I’ve been at home with Oscar since the day he was born. I’ve cared for him, entertained him, taught him, fed him, kept him alive. I’ve spent two and a half years generally worrying about everything we’re doing. And it doesn’t change. 819 days down the line and I’m still worrying. Only now it’s less about how much he’s eaten or how many poos he’s done in a day and more about the tantrums he thrown and his continued lack of discernible speech. God knows in a few months it’ll be something else, I’m sure. My whole life has been taken up by him and in January 2015 he starts nursery. I’m so excited for both of us. He will get so much out of it and I will get time to do other stuff. Like think, write, work, breathe? Who knows. Whatever, it’s safe to say I can’t wait! 24/7 care is exhausting. In five months everything will be changing and when I think about it I do a little internal happy dance. I can’t wait. But on the other hand, in five months everything will be changing and when I think about it my stomach drops. My son will no longer be the baby I’ve dedicated every minute to since he was born. He wont be with me 24/7. What on earth will I do? Time is going far to fast and it scares the pants off me.

I can’t wait. But in the same moment I absolutely can. It’s so confusing, although I don’t expect any of this will ever change. I have a sneaky suspicion it’ll be like this for his whole childhood, possibly his whole life.

But for now I have five months. And in that five months I feel like I should be making the most of every second, committing every tiny detail to memory, finding exciting things to fill our days. I know I wont ever get this time back.

And yet some days I just can’t do it.

Some days I leave him to play alone, while I do boring stuff like washing or finding an electrician or eBaying old clothes. It’s just stuff. It wouldn’t matter if I did it later on, when he was asleep, would it? But some days I just get so bored. Of him, of us, of what we do, no matter how much I attempt to mix it up. I get bored of the tantrums, of the things he wants to do, of the time we spend together. And I feel like the worlds worst bitch when I do. Don’t get me wrong, there are some days when I feel totally blessed. Days when I suddenly realise I’m doing what I was always meant to do. Days when things feel so sublime I think I might explode from the perfection of it all. But there are days when I am so bored with the everydayness of it that I want to cry. And some days when I do.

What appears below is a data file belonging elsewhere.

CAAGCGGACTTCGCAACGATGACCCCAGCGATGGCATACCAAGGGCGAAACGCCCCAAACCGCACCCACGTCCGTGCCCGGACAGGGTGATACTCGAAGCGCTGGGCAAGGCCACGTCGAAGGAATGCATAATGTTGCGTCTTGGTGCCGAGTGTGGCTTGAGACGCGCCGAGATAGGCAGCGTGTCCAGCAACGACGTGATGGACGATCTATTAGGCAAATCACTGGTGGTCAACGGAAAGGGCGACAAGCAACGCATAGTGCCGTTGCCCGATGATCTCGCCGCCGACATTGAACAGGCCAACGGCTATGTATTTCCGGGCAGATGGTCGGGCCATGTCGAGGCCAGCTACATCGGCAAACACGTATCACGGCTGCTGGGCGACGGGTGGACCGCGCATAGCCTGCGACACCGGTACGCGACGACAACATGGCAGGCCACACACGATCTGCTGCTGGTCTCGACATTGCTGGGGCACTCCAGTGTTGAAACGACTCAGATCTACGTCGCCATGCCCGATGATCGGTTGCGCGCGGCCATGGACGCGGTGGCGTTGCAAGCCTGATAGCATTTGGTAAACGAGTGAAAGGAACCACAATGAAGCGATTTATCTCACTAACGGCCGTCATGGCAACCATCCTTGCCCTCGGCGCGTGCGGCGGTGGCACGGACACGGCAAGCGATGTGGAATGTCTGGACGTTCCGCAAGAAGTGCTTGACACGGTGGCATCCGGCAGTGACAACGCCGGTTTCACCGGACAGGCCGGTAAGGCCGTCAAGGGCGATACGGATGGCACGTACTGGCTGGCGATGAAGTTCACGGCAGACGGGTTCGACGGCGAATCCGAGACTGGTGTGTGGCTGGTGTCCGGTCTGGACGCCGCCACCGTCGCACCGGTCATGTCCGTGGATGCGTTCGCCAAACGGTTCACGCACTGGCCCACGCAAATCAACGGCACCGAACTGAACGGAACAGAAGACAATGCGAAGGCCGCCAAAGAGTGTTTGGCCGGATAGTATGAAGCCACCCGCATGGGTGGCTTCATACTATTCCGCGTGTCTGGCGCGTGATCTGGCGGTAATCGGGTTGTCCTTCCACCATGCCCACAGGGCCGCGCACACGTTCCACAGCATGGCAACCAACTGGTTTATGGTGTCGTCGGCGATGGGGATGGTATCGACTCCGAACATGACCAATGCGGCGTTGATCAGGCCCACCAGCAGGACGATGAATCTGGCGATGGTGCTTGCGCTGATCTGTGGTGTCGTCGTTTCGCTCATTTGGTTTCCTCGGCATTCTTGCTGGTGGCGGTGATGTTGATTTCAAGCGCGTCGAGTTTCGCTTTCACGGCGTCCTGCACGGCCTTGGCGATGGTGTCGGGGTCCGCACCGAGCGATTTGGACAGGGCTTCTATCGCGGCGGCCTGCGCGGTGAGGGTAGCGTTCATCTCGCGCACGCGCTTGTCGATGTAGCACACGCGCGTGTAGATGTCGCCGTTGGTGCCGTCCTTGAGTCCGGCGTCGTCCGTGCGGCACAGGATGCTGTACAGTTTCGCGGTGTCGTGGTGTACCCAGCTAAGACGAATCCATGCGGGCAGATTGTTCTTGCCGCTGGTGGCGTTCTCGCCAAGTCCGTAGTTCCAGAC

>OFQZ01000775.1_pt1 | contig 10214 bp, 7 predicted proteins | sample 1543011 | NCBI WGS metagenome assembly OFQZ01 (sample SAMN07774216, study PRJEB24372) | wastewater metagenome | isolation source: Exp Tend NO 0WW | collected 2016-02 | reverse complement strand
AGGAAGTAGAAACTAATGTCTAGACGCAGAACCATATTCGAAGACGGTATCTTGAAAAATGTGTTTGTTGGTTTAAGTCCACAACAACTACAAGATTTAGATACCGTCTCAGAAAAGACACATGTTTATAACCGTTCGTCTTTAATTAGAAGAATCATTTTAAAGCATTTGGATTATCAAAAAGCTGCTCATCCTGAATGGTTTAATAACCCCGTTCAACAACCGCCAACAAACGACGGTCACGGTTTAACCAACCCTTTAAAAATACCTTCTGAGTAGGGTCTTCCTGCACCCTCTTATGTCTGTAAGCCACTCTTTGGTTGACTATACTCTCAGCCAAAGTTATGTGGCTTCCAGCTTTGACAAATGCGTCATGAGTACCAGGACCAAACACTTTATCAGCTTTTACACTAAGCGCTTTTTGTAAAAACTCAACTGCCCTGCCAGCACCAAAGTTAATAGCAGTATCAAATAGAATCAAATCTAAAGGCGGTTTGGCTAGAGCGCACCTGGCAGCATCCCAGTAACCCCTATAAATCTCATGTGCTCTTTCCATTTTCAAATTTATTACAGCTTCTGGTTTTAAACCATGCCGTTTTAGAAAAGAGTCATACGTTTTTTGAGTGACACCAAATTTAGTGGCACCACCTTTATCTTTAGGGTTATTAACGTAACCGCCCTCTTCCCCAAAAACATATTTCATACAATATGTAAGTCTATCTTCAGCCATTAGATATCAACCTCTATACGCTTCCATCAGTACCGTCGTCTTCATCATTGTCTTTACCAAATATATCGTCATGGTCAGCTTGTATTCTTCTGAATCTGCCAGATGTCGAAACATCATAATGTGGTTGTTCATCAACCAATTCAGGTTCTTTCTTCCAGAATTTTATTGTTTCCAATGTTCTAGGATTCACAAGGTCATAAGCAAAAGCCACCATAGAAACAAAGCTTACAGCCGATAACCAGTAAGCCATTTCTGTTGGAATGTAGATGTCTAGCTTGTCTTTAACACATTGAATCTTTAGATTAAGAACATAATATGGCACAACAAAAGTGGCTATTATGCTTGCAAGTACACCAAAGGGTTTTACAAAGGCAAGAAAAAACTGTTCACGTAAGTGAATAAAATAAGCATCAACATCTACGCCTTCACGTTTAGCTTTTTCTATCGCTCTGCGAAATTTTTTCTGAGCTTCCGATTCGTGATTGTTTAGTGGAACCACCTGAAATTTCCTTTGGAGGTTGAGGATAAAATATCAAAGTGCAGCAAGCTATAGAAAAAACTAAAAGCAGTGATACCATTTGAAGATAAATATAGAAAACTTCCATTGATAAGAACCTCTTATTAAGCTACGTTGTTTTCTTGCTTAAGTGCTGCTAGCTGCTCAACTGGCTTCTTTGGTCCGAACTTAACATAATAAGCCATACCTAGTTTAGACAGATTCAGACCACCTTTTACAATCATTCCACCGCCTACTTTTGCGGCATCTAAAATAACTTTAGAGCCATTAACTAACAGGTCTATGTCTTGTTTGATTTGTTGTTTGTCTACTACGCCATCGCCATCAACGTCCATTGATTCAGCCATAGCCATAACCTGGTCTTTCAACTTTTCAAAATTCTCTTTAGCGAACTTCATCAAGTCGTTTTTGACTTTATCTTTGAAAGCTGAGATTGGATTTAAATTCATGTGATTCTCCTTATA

How do I make those few short months count? How do I make the most of the time we have? How do I keep the boredom at bay? Basically, how do I keep things perfect? D’you know, I’m not convinced I can. And the more I think about it I’m not convinced I should try. This is life. It’s not an exam. I don’t have to get top marks in everything to be a good mother, a good person. Do I? I’m with him. Just because we’re not doing exciting things, making exciting memories every minute, and just because I find him boring sometimes doesn’t mean I don’t love him. Imagine if you had to spend all that time with anyone other than your child. I’m sure you’d be sick of the sight of them sooner or later. And quite rightly so. And I wouldn’t have a problem with that, so why do I feel bad about occasionally being sick of the sight of my son? It’s definitely one of the things about being a stay at home mum that no one mentions when you take the decision to be one!

I think nursery might actually be the best thing for us. It’ll give us time to miss each other. Maybe then I’ll be more able to appreciate the time we do have, the things we do together, the love we share.

Yeah, thinking about nursery today only makes me do an internal happy dance. 🙂



Mama and More

1,2,3 it’s magic….

I know I often write about stuff I’m having a problem with but this week I thought I’d let you know something that’s really working for me at the moment (as always the caveat when it comes to children is AT THE MOMENT!!)